In our modern, diet-obsessed culture amidst an abundance of food, we often have a love-hate relationship with food and feel guilt for our mindless consumption. Our fast-paced lifestyle can leave little time for us to truly tune into our needs, and daily activities, such as eating, lend themselves more to this state of autopilot than others.
We encourage you to cultivate an intuitive and mindful eating practice – to consume food with attention and intention, to be aware of the nourishment available through the process of various food preparation and to appreciate the nutritional qualities of food. Zen your diet and read on for super doable tips on how to become a mindful eater.
1. Know your body’s personal hunger signals
Is your desire to munch on food an environmental trigger, an emotional response or of true physical hunger? Before you reach for those chocolates, pause and tune into your body. Is your stomach growling? Do you feel thirsty or lightheaded? Are you bored at work? Sometimes, we feel hungry simply because of our psychological state of mind, and not truly because our body is hungry for fuel.
Ask why you want to eat and if you really need to eat. Don’t eat just because there is food around, but don’t wait till you’re famished either. Such a pattern will cause you to overeat, lead to guilt and eventual excessive weight gain. You can even help to bolster the habit of excessive eating by drinking beverages such as tea to improve your well-being. Nilufer Tea offers a unique and interesting selection of organic herbal teas that can help to improve your mood and body.
2. Know your food
Mindfulness is really about rekindling a relationship with food and connecting with the stories behind our food. Think about the source of your food item, consider its origins, journey and health value, read the nutritional labels with more intent. What country did this food item start its journey in? How has it been processed, cooked or prepared? As you become more aware, you may even decide to choose to purchase organic, unprocessed and ethical foods and groceries in the future.
3. Adopt an attitude of gratitude
Acknowledge the time and effort that has been put into your food. Take some time, perhaps even just a few seconds, to think about the ingredients on your plate, the time needed to prepare the food, and also the intention behind all the effort that entered the plate. Thank your server or the person who prepared the food. A little gratitude promotes satisfaction and mindful habits.
4. Attend to your plate
Multitasking and eating all at once is a recipe for chaos. It distracts and disallows us to listen to our bodies’ needs. Remember how you went to the movies with a tub full of popcorn and before the advertisements were over, you realised your tub was almost finished? To be mindful, we need to be present and we can’t be present when we’re multitasking. It’s akin to meditation; it’s difficult to meditate when our thoughts are drawn elsewhere. In a similar vein, it’s a challenge to notice our bodies’ satiety signals and savour our food if our attention is scattered or plugged to our devices.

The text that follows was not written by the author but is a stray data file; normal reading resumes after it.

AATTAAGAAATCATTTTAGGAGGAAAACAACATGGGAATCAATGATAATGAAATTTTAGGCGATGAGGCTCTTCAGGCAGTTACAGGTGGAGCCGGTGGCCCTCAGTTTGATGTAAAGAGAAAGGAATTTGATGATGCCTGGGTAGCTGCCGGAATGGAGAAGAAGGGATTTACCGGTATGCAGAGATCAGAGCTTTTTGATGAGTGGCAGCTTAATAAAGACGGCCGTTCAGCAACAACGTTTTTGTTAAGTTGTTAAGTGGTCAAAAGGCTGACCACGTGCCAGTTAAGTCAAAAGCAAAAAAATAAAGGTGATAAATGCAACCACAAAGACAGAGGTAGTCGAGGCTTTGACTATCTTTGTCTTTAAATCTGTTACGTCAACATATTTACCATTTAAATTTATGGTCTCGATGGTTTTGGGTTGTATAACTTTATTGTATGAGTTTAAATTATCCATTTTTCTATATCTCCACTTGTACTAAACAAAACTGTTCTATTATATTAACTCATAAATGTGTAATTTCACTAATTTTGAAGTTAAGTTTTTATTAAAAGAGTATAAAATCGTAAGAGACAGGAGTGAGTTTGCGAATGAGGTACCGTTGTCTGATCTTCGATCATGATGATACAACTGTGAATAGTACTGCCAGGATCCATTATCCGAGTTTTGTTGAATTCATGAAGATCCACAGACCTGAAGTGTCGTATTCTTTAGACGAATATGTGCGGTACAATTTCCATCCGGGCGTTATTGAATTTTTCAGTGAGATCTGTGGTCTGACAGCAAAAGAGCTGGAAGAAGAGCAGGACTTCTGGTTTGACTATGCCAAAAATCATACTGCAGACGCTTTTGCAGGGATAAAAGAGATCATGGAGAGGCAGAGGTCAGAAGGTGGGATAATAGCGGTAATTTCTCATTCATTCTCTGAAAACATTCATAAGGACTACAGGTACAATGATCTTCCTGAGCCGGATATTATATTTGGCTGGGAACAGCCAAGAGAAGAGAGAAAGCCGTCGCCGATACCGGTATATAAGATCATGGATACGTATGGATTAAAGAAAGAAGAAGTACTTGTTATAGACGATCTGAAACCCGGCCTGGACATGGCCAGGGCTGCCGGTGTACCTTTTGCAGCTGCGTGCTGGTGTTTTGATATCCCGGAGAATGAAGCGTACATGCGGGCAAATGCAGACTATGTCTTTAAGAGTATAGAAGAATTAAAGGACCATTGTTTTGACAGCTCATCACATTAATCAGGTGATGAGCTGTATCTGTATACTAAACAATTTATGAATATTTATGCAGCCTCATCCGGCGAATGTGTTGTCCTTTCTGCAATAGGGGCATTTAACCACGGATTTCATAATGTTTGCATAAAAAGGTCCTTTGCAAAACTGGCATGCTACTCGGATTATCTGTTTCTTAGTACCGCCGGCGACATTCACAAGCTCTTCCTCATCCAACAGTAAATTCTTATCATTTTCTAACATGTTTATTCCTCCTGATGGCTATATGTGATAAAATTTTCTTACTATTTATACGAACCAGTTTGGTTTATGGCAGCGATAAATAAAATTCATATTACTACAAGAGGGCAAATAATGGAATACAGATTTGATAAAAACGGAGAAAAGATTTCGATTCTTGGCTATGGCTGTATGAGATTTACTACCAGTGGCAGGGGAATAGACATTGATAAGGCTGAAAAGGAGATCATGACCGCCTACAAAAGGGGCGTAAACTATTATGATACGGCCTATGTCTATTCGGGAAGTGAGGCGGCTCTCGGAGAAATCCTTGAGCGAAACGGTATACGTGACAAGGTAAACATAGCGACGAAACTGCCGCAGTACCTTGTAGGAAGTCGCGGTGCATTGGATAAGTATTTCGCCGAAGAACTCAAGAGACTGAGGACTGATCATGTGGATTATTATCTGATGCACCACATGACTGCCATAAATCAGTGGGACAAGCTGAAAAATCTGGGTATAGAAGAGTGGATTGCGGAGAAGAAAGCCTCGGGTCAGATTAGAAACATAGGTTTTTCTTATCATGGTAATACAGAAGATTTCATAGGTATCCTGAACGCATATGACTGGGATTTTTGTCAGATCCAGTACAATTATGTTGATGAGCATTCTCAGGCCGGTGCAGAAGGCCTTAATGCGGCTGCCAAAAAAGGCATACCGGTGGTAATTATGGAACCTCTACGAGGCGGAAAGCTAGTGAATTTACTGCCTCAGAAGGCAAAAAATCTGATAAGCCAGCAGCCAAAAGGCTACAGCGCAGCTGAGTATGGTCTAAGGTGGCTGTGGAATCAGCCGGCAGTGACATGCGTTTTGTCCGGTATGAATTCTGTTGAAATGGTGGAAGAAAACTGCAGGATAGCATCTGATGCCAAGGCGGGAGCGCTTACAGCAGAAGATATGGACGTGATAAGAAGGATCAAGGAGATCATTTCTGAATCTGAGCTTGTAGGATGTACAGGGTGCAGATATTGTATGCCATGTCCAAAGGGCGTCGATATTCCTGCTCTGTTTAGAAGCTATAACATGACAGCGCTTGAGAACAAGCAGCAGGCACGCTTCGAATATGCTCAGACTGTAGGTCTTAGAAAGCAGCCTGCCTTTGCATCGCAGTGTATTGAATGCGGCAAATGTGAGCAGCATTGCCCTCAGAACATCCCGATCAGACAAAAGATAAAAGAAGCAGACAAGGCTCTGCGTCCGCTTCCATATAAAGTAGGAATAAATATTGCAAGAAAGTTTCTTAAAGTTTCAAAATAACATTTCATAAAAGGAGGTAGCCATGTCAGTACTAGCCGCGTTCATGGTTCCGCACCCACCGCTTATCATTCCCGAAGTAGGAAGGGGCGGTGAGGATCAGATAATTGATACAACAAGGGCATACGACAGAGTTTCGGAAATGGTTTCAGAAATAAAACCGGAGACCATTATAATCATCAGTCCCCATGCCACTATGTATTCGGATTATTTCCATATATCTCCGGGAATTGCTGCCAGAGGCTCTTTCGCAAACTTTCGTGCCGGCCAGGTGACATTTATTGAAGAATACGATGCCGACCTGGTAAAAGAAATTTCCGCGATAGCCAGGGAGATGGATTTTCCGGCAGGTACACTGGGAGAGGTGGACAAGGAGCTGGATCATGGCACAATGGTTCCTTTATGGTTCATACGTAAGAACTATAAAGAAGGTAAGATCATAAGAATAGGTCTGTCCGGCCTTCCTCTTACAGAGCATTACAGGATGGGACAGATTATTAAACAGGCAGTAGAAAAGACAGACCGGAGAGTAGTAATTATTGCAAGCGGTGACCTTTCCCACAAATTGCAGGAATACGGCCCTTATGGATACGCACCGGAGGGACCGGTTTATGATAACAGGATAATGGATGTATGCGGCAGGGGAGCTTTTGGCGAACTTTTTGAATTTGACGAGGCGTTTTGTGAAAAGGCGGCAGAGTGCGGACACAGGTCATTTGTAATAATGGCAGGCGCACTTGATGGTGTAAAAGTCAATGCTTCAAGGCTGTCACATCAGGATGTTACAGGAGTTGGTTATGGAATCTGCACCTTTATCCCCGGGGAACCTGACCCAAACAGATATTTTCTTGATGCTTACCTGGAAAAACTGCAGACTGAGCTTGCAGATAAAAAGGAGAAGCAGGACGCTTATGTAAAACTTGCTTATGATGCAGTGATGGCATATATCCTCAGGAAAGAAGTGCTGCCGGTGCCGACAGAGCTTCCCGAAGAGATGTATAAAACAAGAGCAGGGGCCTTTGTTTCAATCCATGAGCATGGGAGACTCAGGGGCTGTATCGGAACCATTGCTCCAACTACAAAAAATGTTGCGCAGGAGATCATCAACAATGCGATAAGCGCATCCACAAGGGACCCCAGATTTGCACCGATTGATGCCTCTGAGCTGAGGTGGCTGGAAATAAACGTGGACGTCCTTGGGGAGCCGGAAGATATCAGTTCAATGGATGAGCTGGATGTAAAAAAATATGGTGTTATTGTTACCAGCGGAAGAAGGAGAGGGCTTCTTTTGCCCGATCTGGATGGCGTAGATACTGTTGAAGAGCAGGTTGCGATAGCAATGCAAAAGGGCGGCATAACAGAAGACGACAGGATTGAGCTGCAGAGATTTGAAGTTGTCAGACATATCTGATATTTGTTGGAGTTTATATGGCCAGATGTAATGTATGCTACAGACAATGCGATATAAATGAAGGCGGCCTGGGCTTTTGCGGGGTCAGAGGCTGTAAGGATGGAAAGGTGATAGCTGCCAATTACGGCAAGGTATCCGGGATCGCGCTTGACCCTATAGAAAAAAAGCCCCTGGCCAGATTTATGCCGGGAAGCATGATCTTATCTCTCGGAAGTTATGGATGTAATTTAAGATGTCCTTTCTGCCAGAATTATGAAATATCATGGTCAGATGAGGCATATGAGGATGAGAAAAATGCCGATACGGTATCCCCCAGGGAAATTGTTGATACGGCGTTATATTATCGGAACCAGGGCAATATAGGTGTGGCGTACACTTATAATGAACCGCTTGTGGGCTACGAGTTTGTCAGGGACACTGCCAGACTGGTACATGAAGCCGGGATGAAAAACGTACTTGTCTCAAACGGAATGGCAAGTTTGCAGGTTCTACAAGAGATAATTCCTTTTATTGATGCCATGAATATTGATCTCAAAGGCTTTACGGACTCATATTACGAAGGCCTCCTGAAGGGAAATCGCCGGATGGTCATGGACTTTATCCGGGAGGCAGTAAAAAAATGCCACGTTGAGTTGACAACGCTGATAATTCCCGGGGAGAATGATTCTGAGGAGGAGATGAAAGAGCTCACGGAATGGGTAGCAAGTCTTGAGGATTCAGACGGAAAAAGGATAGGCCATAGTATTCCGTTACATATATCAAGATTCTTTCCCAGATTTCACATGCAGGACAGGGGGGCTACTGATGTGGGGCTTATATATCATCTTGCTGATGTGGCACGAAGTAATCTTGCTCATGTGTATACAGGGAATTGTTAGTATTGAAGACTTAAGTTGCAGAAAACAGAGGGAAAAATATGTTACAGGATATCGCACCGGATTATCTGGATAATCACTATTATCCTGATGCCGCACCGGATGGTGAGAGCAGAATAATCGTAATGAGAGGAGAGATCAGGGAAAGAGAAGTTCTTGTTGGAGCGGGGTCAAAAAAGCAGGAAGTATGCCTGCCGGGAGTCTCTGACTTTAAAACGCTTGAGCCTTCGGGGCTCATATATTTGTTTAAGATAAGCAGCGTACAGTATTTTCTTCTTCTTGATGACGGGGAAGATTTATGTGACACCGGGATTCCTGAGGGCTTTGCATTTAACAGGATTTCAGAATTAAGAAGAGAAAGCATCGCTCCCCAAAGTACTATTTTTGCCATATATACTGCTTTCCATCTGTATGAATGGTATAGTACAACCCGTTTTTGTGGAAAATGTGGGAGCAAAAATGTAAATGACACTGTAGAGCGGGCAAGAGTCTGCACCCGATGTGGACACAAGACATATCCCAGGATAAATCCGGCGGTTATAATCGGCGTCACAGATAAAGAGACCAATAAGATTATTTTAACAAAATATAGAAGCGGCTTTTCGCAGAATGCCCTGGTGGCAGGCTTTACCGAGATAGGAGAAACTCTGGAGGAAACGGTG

With your next meal, try to attend to your plate without your emails, a magazine or the latest episode on Netflix. Be attentive to the aroma, colour, texture of the different foods on your plate and as you chew, try to identify all the ingredients, seasonings and more. And if you are eating with someone, make conversation instead of gluing your eyes on your phones.
5. Eat better, eat clean
Make a conscious choice to eat healthier, wholesome foods or even go vegan! Mindful eating is not a weight loss cure-all, but it can catapult healthful weight loss as it shapes your food philosophies and bodies at the same time.
See beyond the rim of your plate, see the dangerous toll that some processed meats and dairy products can take on your bodies, and the destruction that meat production and dairy farming has on the environment. Consume foods that are all-natural, unrefined and minimally handled, foods which are closest to their natural form as possible. But of course, do note that eating clean does not give you free reign to eat endless quantities. Think about portion size control and only eat till you’re full.
Eating clean and mindfully is a continuous process which requires diligence but once you begin to get into the swing of things, it’s almost effortless! Mindful eating may be integrated into any routine overtime so embrace this new approach to mealtimes and you might find that it offers a renewed sense of enjoyment, inner peace and health. It’s not just what you eat, but how you eat that matters.